Yves Barbero 415-285-4358 Robert Steiner 415-235-5516 Robert Sheaffer 408-379-2854 (For Im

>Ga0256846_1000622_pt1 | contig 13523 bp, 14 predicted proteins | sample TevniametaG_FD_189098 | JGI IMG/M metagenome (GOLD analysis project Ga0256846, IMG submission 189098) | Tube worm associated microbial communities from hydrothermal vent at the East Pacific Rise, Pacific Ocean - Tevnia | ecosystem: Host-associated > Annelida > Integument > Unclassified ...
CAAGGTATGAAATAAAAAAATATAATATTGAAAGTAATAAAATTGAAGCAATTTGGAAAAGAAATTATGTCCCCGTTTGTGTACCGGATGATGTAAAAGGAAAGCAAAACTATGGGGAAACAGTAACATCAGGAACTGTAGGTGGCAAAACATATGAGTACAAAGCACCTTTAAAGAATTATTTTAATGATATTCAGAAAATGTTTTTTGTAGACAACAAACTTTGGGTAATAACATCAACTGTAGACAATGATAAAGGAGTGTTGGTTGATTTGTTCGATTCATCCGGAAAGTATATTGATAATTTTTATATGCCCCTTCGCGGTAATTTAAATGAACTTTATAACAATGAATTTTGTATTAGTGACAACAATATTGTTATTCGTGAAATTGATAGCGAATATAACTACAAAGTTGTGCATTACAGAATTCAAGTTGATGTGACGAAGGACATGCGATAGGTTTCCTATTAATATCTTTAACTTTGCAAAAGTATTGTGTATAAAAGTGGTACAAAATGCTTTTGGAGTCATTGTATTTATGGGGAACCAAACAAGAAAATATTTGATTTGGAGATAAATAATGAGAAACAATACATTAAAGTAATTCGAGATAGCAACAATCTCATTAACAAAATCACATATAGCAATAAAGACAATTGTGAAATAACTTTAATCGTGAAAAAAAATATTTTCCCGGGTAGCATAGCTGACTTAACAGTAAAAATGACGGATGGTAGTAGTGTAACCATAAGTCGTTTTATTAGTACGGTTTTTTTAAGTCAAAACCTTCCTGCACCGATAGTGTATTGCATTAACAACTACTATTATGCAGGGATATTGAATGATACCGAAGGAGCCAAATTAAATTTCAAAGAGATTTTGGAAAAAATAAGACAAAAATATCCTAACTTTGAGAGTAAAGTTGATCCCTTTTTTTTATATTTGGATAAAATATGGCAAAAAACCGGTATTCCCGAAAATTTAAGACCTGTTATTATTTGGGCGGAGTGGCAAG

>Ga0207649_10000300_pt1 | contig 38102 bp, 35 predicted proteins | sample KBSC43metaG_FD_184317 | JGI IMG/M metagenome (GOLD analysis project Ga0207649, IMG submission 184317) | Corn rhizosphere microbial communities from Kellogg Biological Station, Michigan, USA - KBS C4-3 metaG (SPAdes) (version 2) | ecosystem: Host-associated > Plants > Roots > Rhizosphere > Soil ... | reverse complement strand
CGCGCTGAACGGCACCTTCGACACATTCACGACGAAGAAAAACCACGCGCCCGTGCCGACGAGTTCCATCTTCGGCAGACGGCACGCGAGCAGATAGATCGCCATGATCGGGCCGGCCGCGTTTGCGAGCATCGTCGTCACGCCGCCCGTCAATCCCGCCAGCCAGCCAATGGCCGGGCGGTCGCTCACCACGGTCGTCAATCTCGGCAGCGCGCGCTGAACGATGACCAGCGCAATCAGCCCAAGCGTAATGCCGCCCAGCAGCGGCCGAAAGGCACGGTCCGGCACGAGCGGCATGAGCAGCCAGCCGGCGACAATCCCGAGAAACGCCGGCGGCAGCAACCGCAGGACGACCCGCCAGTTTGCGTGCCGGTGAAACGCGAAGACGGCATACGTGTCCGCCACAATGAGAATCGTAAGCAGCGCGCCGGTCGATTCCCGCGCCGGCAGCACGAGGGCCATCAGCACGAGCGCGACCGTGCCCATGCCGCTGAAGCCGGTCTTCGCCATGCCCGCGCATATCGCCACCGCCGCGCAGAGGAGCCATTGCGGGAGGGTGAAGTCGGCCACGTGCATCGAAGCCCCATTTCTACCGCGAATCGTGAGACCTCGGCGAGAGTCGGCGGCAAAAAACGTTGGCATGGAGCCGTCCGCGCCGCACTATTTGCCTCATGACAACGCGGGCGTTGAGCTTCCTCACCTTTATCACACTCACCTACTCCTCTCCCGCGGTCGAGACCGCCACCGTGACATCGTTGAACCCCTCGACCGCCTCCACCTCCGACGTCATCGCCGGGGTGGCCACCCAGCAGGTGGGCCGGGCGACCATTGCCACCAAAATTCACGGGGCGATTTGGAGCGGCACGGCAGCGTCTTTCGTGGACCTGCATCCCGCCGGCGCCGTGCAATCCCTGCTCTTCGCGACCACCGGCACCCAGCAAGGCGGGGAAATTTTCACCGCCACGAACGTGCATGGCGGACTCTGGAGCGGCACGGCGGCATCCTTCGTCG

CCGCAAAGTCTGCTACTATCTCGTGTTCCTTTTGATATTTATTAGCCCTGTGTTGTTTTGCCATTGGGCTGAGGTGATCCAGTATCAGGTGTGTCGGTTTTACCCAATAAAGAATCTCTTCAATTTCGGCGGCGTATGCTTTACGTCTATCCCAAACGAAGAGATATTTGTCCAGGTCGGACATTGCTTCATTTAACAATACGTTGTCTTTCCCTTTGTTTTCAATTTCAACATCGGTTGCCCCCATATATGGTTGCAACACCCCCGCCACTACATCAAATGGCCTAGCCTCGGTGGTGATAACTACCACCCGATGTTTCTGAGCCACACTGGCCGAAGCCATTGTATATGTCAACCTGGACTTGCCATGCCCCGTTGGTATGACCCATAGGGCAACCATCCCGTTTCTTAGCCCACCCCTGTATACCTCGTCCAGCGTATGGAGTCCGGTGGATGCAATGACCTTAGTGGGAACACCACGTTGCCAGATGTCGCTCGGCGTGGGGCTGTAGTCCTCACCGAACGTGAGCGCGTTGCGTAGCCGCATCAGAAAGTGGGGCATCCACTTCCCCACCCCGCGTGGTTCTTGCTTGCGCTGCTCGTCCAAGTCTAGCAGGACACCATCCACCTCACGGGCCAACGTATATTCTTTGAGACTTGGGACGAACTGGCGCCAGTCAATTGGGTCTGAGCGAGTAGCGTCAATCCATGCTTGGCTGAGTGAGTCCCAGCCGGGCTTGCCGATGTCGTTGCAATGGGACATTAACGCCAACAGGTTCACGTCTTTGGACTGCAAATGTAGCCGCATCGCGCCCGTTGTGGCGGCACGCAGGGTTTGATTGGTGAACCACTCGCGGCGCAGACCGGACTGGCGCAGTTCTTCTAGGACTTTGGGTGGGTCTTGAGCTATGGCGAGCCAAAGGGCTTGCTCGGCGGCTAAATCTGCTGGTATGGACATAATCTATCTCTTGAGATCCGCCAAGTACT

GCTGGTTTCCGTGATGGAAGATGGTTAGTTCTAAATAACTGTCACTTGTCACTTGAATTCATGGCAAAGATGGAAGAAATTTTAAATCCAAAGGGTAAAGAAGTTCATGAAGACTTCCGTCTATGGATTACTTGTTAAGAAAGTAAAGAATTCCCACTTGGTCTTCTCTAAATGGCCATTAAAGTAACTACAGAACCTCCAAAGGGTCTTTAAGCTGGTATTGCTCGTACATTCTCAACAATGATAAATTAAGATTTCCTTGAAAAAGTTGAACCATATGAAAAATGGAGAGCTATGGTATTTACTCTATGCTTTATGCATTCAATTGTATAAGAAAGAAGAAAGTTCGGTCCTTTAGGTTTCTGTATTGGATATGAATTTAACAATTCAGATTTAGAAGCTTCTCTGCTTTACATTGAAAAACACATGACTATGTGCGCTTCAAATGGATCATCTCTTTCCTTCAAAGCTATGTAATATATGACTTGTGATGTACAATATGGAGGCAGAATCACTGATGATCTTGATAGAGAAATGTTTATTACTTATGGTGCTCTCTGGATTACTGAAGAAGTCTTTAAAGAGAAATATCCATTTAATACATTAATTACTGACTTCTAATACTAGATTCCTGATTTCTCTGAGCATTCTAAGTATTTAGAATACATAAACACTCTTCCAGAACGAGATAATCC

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Yves Barbero 415-285-4358 Robert Steiner 415-235-5516 Robert Sheaffer 408-379-2854 (For Immediate Release) PSYCHICS' PREDICTIONS FIZZLE FOR 1991 Saddam Hussein was not killed in an accidental nuclear explosion, nor was he brought to trial. A massive earthquake did not dump California into the ocean. Pope John Paul II was not charged by a crazed camel, and Tom Cruise did not lose his hair. These were just a few of the many predictions that had been made for 1991 by famous "psychics", but were dead wrong, as chronicled by the Bay Area Skeptics. At the end of each year, many well-known "psychics" issue predictions for the year to come. Twelve months later, they issue another set of predictions, conveniently forgetting those made the year before, which are always nearly 100% wrong. Each year, however, the Bay Area Skeptics dig up the predictions made the year before, to the embarassment of those who made them. Many of the "psychic" predictions made are so vague that it is impossible to say if they came true or not: for example, Jeane Dixon's prediction that "pressures behind the scenes will force Carol Burnett to make an important decision about her future this winter" is not obviously true or false. Many other "predictions" involve things that happen every year, or else are not difficult to guess, such as hurricanes along the Gulf Coast, marital strife for Charles and Diana, or severe winter storms. Many supposed "predictions" simply state that ongoing events and trends will continue, such as economic uncertainty, or conflict in the Middle East. Some predictions did of course come true, especially those that were inspecific, or not at all difficult to guess: Jeane Dixon correctly predicted that the "tenure will be short" for "the new priest-president of troubled Haiti" Jean-Francois Aristide [The Star, April 16, 1991]. However, since in recent years the government of Haiti has been averaging about one coup a year, such an outcome was hardly unexpected. Significantly, not _one prediction_ that was both _specific and surprising_ came true. Other supposed "predictions" are not really predictions at all, but are actually disclosures of little-known events which are already under way, such as movie productions, business ventures, or developing scandals. Because questionable claims of having made an amazing prediction frequently are made in the wake of major news stories, the Bay Area Skeptics only evaluates predictions that were published or broadcast before the events they claimed to foretell. Denver "psychic" Lou Wright predicted that a magnitude 7.0 earthquake would devastate the Los Angeles area in September [The Globe, Dec. 25, 1990]. She also predicted that an air disaster would kill hundreds of vacationers on their way to Hawaii in March, and that a famous politician would cause a scandal when he leaves his wife for Whitney Houston [National Enquirer, Jan. 1, 1991]. Los Angeles "psychic" Maria Graciette predicted that a massive earthquake would strike the Grand Canyon in the spring, and that Tom Cruise would temporarily go bald because of a stress-related illness [National Enquirer, Jan. 1, 1991]. New York "psychic" John Monti predicted that Vice-President Quayle would temporarily stand in for the president when Bush is stricken with heart problems, that a former U.S. president would die in the fall, and that an assasination attempt on Soviet president Gorbachev would be foiled by a courageous American tourist [The Examiner, Dec. 25, 1990]. The famous Washington, D.C. "psychic" Jeane Dixon, who supposedly has a "gift of prophecy", saw Rev. Jimmy Swaggert's ministry being "saved" by a last-minute donation this year, rather than being destroyed by another scandal involving a prostitute. She also predicted that Prince Charles and Princess Diana would announce their separation. [The Star, Dec. 25, 1990]. In April of this year, Jeane Dixon issued her predictions for the aftermath of the Gulf War. While this did contain the correct prediction of the release of the Western hostages in Lebanon, she also predicted that Saddam Hussein would either be assassinated, or else be put on trial for war crimes in a Moslem court. She also saw terrorist attacks being made against the British Royal Family, and Monaco's Prince Rainier, and predicted that the world would be stunned as "the old order" in China, Korea, and Japan suddenly fell apart, like the Berlin Wall. No major changes occurred in any of those governments during 1991. [The Star, April 16, 1991]. Southern California "psychic" Judy Hevenly predicted that Saddam Hussein will be killed in February, in an accidental nuclear explosion at a secret Iraqui facility, and that scientists would find evidence of extraterrestrial life using the Hubble space telescope [National Enquirer, Jan. 1, 1991]. Another of her predictions was that Pope John Paul II would have a "close call" while visiting U.N. Troops in Saudi Arabia when he would be charged by a "crazed camel" [The Globe, Dec. 25, 1990]. Another Southern California "psychic," Clarisa Bernhardt, who is claimed to make "uncanny earthquake predictions," foresaw that the much-heralded earthquake that was supposed to hit Missouri in December, 1990, will actually strike in the fall of 1991. She also predicted that Imelda Marcos and Tammy Faye Baker would team up to open a nationwide chain of clothing and show boutiques [National Enquirer, Jan. 1, 1991]. Here in Northern California, "psychic astrologer" Terrie Brill predicted that a massive earthquake would hit the West Coast from Washington to Mexico, causing California to fall into the ocean [San Jose Mercury News, Jan. 1, 1990, p. 1B]. She also predicted that housing prices in the Bay area "will go down by at least 25%," and perhaps even 50% [San Jose Mercury News, Dec. 31, 1990, p. 5B]. In reality, the average price of a house in San Jose today is very close to where it was 12 months ago. She also foresaw Liz Taylor going back into the hospital in a "near-death situation" [San Francisco Chronicle, Dec. 31, 1990]. Based on the continuing failure of the "psychics" to make accurate predictions over the years, the Bay Area Skeptics urges everyone - including the media - to exercise some healthy skepticism when "psychics" and other purveyors of the paranormal make extra-ordinary claims or predictions. Anyone who swallows the "psychics'" claims year after year without checking the record is setting a bad example for students and for the public. It is important to note that no "psychic" succeeded in predicting the genuinely surprising news stories of 1991: The military coup in the Kremlin that was defeated almost bloodlessly by supporters of democracy, followed just a few months later by the complete dissolution of the Soviet Union; Saddam Hussein deliberately causing one of the world's largest oil spills, then torching Kuwait's oil fields; the most destructive wildfire in California history devastating the Oakland and Berkeley hills; the arrest of Pee-Wee Herman for "indecent exposure"; a highly-publicized rape trial involving a member of the Kennedy family. These major news stories were so totally unexpected that someone would have had to be genuinely "psychic" to have predicted them! Given the sheer number of so-called "psychics" out there, one would expect that if even one of them were genuine, these things would have been correctly predicted; and since they were not, it suggests that all such claims of "psychic powers" are without foundation. The Bay Area Skeptics is a group of people from all walks of life who support the critical examination of paranormal claims, such as psychic powers, UFOs, astrology, Bigfoot, biorythms, etc. Similar skeptics' organizations are active in many other areas of the country, including New York, Colorado, Georgia, Illinois, Arizona, Texas, and Ohio. The Committee for the Scientific Investigation of Claims of the Paranormal (CSICOP), headquartered in Buffalo, NY, is an international skeptics' organization, made up of many famous writers, scientists, and investigators, such as Martin Gardner, Stephen Jay Gould, Carl Sagan, Isaac Asimov, and many others. Similar skeptics' groups have also formed in many foreign countries, including Australia, Canada, France, the United Kingdom, Mexico, Japan, and India. These groups cooperate in making their findings available to other researchers, and to the public. For more information about the activities and publications of the Bay Area Skeptics, you can call their recorded message line at 510-LA-TRUTH.